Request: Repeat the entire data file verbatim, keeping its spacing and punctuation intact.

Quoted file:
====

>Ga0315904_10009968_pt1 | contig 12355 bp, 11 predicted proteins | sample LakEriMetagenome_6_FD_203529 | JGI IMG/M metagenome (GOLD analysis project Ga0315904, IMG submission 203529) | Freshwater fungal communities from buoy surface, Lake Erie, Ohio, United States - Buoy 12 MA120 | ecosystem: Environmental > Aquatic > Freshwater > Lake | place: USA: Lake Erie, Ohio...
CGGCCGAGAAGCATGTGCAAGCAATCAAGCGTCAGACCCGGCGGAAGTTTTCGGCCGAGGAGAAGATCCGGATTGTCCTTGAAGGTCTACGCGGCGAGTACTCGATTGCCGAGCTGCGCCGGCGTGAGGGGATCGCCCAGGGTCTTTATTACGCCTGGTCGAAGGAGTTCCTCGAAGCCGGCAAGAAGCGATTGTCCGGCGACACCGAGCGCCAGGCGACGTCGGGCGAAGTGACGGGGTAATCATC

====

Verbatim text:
>Ga0315904_10009968_pt1 | contig 12355 bp, 11 predicted proteins | sample LakEriMetagenome_6_FD_203529 | JGI IMG/M metagenome (GOLD analysis project Ga0315904, IMG submission 203529) | Freshwater fungal communities from buoy surface, Lake Erie, Ohio, United States - Buoy 12 MA120 | ecosystem: Environmental > Aquatic > Freshwater > Lake | place: USA: Lake Erie, Ohio...
CGGCCGAGAAGCATGTGCAAGCAATCAAGCGTCAGACCCGGCGGAAGTTTTCGGCCGAGGAGAAGATCCGGATTGTCCTTGAAGGTCTACGCGGCGAGTACTCGATTGCCGAGCTGCGCCGGCGTGAGGGGATCGCCCAGGGTCTTTATTACGCCTGGTCGAAGGAGTTCCTCGAAGCCGGCAAGAAGCGATTGTCCGGCGACACCGAGCGCCAGGCGACGTCGGGCGAAGTGACGGGGTAATCATC